Many journalists, artists and academics have put Detroit in the spotlight in recent years through depictions of abandoned homes and other landmarks like the old Packard Plant and Michigan Central Station. Unfortunately, the 700,000 residents of Detroit, especially the poor, remain in the shadows. In fact, the poor throughout the country are being ignored by both political parties. As memories of the Great Recession of 2007-09 fade for many American and their elected officials, little attention is focused on how to help the low income families being left behind as the economy slowly recovers. For a city like Detroit, with high levels of concentrated poverty, even when the national economy is booming, such negligence threatens the next generation.
We have been studying how the economic crisis and slow recovery have affected residents in Southeast Michigan and poor families in Detroit in particular. The recession hurt individuals across the socio-economic spectrum. We find that most (80 percent) have experienced some economic or related challenge, including job loss, wage reductions, loss of housing, not having enough food to eat and forgoing needed medical care because of its cost. The level of problems experienced by African Americans and those without a college degree is staggering. More than half of African Americans in our representative sample of Southeastern Michigan counties have experienced "food insecurity;" that is, they worry about running out of food or have changed their diets and eating habits for financial reasons. About half of those without a bachelor's degree reported some financial problem (such as being behind on utility payments or having credit cards cancelled by the issuer), compared to about a quarter of college graduates.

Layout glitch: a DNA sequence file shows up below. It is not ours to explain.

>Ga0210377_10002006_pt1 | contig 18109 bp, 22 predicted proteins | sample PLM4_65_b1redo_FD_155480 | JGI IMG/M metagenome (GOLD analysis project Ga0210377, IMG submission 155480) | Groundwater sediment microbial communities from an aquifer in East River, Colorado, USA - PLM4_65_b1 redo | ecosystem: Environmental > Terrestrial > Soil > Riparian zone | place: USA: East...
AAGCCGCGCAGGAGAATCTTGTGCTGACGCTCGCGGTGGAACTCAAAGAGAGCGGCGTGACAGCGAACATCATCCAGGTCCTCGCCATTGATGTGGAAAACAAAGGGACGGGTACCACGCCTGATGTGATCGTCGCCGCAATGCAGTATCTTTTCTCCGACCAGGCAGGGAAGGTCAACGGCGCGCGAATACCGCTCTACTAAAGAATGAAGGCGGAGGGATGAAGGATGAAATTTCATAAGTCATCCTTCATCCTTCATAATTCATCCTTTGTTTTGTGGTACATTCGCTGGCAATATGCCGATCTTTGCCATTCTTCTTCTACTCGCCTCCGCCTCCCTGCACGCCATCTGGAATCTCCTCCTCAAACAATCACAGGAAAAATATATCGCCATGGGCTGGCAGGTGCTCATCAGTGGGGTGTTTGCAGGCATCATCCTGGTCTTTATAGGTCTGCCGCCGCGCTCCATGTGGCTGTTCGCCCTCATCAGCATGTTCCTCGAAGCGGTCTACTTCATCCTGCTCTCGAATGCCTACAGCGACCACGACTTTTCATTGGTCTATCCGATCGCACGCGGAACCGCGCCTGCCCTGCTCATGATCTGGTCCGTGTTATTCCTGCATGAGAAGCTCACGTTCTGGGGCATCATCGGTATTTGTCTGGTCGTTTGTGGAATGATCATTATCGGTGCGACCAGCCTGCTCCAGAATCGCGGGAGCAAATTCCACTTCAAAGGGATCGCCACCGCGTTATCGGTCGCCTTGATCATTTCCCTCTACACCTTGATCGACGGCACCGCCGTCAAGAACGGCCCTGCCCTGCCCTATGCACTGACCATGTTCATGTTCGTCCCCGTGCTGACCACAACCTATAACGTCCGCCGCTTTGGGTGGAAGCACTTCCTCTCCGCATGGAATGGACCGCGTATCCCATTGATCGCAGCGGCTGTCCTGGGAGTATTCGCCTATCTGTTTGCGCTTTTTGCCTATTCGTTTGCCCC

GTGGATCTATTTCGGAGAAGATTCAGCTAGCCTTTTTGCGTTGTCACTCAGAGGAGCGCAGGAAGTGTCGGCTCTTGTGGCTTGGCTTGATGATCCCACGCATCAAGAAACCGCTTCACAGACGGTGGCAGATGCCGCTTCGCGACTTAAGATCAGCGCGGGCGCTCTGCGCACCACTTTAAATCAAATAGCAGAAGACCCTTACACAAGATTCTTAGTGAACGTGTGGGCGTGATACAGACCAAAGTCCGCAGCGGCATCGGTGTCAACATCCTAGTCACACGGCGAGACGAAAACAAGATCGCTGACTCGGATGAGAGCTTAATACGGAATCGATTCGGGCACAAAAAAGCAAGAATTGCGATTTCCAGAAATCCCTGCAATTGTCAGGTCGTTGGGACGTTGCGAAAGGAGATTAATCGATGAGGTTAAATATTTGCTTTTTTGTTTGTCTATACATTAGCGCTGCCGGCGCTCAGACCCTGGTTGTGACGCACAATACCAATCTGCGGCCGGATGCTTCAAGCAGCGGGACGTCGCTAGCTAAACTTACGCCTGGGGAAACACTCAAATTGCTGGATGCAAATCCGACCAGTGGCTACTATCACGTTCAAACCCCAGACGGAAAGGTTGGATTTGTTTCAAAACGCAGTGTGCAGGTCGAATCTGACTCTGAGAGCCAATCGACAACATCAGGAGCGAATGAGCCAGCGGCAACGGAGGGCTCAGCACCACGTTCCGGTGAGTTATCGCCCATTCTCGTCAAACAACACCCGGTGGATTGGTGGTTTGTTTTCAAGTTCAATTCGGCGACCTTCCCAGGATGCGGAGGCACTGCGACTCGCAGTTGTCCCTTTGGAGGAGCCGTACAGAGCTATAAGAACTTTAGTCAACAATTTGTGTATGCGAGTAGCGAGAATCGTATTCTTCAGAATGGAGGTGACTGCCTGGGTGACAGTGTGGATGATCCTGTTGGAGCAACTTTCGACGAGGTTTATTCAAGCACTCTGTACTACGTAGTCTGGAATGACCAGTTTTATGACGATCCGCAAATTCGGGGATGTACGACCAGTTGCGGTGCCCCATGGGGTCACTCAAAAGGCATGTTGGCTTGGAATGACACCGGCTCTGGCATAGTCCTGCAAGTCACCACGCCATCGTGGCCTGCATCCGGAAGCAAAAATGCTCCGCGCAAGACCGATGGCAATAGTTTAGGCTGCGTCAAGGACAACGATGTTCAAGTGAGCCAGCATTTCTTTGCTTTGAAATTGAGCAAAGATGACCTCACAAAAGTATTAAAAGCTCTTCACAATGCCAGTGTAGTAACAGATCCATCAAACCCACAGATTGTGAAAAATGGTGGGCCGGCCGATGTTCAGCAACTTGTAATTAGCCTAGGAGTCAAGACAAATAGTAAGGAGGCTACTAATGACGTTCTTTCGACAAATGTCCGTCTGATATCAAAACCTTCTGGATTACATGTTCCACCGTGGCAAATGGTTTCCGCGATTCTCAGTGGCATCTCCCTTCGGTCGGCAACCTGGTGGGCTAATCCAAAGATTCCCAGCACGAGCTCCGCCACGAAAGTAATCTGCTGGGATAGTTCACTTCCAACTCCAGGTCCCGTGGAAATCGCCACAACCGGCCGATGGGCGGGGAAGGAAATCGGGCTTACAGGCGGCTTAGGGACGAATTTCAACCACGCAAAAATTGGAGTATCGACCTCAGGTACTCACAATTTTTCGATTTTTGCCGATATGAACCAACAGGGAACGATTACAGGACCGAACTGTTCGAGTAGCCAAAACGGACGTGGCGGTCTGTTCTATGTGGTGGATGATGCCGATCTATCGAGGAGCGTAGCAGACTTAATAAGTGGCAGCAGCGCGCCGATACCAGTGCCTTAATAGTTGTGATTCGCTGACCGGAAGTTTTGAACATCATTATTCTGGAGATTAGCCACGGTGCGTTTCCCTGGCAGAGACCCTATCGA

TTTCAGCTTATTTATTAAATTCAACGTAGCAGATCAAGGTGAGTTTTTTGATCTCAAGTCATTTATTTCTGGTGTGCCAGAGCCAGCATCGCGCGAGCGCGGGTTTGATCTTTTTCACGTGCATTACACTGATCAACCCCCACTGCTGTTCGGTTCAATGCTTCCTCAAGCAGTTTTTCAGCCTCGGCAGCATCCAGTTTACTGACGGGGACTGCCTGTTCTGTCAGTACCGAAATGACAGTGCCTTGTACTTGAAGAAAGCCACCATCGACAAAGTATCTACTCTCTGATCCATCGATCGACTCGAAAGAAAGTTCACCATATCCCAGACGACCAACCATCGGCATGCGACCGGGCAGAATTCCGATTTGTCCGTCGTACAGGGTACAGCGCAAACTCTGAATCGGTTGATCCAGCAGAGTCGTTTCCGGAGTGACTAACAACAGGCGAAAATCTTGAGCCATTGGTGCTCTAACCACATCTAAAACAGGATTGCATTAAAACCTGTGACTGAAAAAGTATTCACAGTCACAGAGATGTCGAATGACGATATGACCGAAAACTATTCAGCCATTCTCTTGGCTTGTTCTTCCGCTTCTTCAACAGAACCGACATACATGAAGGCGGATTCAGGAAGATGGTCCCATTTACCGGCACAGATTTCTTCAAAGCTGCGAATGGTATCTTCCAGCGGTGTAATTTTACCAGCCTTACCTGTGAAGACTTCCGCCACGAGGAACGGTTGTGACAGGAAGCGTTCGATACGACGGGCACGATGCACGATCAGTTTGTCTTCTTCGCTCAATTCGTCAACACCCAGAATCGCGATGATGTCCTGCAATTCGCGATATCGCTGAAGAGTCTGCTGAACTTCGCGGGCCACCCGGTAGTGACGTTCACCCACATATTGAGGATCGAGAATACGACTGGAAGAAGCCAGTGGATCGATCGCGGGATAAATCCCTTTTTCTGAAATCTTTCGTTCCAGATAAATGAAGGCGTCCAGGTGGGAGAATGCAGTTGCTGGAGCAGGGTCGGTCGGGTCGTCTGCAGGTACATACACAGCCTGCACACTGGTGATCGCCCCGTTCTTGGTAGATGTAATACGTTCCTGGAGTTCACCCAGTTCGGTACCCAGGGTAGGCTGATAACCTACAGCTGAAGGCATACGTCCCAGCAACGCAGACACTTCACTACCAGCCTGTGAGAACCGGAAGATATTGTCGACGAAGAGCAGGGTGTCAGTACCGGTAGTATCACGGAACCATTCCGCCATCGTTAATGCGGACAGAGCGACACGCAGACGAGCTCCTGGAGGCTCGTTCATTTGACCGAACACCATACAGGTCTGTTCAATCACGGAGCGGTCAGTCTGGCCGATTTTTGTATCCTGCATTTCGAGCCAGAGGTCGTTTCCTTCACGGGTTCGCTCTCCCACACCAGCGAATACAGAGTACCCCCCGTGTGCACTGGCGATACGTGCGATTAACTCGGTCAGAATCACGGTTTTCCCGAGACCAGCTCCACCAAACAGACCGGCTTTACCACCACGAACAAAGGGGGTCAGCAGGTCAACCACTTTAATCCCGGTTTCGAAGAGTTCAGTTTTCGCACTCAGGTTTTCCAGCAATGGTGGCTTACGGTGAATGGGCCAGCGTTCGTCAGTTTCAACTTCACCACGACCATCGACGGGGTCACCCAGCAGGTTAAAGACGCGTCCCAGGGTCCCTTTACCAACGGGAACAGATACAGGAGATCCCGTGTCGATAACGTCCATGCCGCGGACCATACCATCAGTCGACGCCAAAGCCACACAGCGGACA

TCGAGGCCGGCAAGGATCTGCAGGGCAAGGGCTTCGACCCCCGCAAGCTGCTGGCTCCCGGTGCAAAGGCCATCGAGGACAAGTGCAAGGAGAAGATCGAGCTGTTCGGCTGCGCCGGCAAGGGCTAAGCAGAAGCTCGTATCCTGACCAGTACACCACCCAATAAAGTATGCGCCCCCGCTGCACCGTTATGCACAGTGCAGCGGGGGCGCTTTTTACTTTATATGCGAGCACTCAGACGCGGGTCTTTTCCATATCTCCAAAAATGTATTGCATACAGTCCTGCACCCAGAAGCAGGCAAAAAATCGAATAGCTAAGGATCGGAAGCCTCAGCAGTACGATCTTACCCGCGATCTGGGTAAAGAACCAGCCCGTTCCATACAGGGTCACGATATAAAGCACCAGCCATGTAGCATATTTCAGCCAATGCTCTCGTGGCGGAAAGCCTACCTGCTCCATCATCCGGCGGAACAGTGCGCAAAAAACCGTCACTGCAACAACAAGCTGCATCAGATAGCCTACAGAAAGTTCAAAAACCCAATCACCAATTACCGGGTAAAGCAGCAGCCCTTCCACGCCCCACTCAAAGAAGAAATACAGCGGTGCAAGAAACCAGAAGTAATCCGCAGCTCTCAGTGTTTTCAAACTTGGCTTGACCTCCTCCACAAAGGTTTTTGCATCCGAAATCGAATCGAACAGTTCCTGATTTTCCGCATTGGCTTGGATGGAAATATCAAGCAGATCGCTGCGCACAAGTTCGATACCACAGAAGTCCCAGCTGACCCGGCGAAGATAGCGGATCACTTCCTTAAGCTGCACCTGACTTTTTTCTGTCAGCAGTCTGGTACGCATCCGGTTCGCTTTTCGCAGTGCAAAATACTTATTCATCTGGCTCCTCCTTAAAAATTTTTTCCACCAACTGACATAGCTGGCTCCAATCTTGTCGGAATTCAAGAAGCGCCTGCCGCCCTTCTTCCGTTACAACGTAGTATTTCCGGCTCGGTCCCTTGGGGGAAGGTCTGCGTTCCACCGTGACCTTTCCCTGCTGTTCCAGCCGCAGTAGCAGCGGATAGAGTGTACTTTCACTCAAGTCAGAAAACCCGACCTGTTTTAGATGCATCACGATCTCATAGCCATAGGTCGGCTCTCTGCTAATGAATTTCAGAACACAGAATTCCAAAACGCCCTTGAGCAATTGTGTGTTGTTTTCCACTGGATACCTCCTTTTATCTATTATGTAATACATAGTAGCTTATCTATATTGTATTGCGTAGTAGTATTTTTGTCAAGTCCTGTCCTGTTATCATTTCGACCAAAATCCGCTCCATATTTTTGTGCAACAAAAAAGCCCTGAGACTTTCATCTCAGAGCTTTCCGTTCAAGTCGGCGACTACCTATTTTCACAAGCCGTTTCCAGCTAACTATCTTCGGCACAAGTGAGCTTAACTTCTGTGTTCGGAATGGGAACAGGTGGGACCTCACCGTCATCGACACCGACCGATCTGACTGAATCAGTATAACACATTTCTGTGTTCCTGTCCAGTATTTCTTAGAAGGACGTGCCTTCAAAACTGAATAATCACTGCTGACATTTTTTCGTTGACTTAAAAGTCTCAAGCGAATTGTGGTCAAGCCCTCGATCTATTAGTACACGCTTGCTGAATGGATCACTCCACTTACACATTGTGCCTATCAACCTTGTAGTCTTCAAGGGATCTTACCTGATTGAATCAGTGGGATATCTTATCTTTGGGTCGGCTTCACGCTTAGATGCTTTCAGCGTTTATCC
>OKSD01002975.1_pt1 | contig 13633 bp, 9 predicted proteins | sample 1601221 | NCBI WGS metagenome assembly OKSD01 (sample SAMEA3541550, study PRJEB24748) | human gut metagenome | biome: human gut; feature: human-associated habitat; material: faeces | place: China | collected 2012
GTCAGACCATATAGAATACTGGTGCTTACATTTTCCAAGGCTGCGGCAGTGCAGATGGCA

One of us (Seefeldt) has been interviewing low-income women, most of whom live in Detroit, since 2006. Their lives were financially precarious before the recession and became more so in its wake. Contrary to popular conceptions, most of these poor women are workers, not welfare recipients. But with the unemployment rate high, they're having a harder time finding jobs. Again, contrary to popular belief, getting benefits from government programs is often a challenge. While some eventually received unemployment compensation or other benefits, it often took months of waiting, sometimes because employers disputed their claims. Many women have had to make ends meet with no regular source of income (except food stamps). As a result, many have taken on debt to cover expenses.
What needs to be done? It is clear to us is that proposals like those in Representative Ryan's budget blueprint -- which would slash spending on food stamps, school lunches and other programs that help low-income individuals -- will do much more harm than good. Food stamps have been shown to reduce food insecurity. To make significant cuts would pull some of the last strings of the safety net out from under individuals who are already having difficulty making ends meet.